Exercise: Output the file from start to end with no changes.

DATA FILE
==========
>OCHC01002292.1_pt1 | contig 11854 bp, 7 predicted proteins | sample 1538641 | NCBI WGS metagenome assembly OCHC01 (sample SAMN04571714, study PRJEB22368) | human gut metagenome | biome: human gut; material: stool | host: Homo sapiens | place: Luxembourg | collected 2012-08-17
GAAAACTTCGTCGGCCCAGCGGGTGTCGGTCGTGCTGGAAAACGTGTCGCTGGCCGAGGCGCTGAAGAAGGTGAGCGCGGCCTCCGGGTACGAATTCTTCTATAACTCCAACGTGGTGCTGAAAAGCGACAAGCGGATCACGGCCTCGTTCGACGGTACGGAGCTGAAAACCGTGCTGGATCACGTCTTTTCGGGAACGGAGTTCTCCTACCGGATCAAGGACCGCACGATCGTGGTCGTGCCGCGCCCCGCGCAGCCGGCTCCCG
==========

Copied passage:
>OCHC01002292.1_pt1 | contig 11854 bp, 7 predicted proteins | sample 1538641 | NCBI WGS metagenome assembly OCHC01 (sample SAMN04571714, study PRJEB22368) | human gut metagenome | biome: human gut; material: stool | host: Homo sapiens | place: Luxembourg | collected 2012-08-17
GAAAACTTCGTCGGCCCAGCGGGTGTCGGTCGTGCTGGAAAACGTGTCGCTGGCCGAGGCGCTGAAGAAGGTGAGCGCGGCCTCCGGGTACGAATTCTTCTATAACTCCAACGTGGTGCTGAAAAGCGACAAGCGGATCACGGCCTCGTTCGACGGTACGGAGCTGAAAACCGTGCTGGATCACGTCTTTTCGGGAACGGAGTTCTCCTACCGGATCAAGGACCGCACGATCGTGGTCGTGCCGCGCCCCGCGCAGCCGGCTCCCG